Alcohol Testing vs Drug Testing – Equal Importance?

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During my years in the industry it has been evident that alcohol testing receives less emphasis and publicity than drug testing.  This is most interesting when alcohol is:

    • the more widely used substance.
    • is legally available and thus more accessible.
    • is easier to detect or test for.
    • is more accepted by workplaces and community as a risk which needs to be managed.

I must conclude that alcohol testing receives the least exposure because:

    • Alcohol testing is generally considered secondary in importance to drug testing by the service providers and manufacturers.
    • Alcohol testing is less controversial so it generates less debate or dispute in a workplace.
    • Media tends to focus on drug use, drug prevalence and testing of same. It is more sensational and makes for “better reading”.

For workplaces conducting a testing program, the importance of the alcohol testing must not be overlooked.  The fact that it is easier to test for, and less contentious should be reason enough to make it a priority. It is a shame that economics (or profits) sometimes drive the emphasis on drug testing.

With the great prevalence of alcohol use it would surely be beneficial for all workplaces to test for alcohol at double, triple, or more than the volume of drug testing conducted.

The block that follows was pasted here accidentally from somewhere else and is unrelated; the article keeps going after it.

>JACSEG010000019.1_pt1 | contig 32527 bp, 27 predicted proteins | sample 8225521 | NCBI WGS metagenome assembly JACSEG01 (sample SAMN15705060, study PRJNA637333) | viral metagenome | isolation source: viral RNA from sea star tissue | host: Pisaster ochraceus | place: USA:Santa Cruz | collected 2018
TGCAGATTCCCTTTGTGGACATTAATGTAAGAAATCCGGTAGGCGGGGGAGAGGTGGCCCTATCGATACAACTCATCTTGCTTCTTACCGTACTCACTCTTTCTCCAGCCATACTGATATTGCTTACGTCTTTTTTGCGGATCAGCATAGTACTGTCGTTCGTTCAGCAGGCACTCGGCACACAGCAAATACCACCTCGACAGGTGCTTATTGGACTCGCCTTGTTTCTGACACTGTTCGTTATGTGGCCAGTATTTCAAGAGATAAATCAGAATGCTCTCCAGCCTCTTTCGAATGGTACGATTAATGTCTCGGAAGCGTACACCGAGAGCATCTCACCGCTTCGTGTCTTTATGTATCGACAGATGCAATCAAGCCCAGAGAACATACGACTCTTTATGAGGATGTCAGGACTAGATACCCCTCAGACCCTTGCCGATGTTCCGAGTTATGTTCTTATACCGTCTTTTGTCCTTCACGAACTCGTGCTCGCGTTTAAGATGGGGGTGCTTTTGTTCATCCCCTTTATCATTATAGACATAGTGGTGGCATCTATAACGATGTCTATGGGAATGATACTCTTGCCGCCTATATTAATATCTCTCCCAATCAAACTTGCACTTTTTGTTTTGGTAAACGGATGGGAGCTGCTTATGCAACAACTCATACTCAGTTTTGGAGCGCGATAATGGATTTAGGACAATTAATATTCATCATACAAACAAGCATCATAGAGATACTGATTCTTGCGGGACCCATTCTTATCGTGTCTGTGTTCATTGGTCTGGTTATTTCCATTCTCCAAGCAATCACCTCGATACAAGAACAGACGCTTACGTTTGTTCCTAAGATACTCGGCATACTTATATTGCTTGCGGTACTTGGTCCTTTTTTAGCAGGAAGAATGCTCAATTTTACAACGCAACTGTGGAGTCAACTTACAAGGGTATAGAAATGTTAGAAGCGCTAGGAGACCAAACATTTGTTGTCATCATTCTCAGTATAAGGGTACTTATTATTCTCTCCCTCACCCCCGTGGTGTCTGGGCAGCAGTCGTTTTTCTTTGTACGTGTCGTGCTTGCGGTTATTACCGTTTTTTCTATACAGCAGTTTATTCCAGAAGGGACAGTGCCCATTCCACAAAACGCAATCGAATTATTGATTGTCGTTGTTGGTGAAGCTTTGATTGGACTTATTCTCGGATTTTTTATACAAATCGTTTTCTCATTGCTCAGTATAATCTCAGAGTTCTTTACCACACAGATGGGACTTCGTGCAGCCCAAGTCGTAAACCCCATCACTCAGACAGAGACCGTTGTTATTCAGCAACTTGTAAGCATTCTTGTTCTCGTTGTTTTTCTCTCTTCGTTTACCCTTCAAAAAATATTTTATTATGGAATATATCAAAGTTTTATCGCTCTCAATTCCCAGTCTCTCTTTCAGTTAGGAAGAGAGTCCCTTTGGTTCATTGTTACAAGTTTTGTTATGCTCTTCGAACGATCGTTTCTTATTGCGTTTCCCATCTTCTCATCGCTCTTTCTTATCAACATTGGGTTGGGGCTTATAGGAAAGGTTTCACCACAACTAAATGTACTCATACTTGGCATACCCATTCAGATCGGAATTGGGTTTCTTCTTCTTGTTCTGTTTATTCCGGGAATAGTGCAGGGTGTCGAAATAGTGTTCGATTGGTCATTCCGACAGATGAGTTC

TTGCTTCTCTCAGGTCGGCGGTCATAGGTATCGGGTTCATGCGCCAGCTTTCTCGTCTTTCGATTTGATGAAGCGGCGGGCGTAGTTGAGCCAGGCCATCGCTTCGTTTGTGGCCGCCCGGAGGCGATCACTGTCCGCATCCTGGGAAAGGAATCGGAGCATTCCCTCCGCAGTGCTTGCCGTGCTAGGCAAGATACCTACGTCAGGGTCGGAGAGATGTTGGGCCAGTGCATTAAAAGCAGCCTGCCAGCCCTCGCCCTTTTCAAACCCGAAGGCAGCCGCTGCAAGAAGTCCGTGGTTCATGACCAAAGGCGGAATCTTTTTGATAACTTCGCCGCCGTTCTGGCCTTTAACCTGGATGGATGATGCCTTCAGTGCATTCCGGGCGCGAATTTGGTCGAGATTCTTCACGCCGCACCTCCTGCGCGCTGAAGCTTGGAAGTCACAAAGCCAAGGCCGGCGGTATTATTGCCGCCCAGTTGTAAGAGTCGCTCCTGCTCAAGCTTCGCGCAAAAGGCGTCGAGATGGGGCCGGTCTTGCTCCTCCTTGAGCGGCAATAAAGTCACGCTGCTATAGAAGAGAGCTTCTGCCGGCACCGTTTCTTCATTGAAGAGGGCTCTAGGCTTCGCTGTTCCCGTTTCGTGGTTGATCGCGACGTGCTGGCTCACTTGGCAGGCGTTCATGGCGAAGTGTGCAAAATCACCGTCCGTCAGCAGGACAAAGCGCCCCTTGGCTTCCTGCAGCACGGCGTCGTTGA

Alcohol testing programs should perhaps be considered as a field of their own.  In the majority of cases it is economically feasible for workplaces to test for alcohol more regularly than they currently are. Some workplaces already do recognise this and conduct alcohol testing at double the rate of drug testing.  What is the optimum level however?  This depends on the risk profile for the workplace concerned. It may be warranted and feasible to test at four, six or eight times the rate of drug testing, for some high risk workplaces.  There are certainly some industrial sites which test all employees and contractors for alcohol daily.

There are certainly some industrial sites which test all employees and contractors for alcohol daily. Logistical issues sometimes make this difficult and it seems to be gated industrial facilities that adopt this level of testing.  Of course, once a decision is made to test for alcohol at higher levels there are always solutions to making it easy and affordable.  Fixed alcohol testing devices can be useful.

The above is interesting food for thought.  Consider the balance of testing you are considering, or already maintain, for your workplace.








About the Author:

Cameron Stuart has specialised in saliva based workplace drug & alcohol testing programs since 2003. He has personally conducted many thousands of tests and implemented drug & alcohol testing programs into hundreds of workplaces. He consults to workplaces throughout Australia to assist with their drug testing programs.

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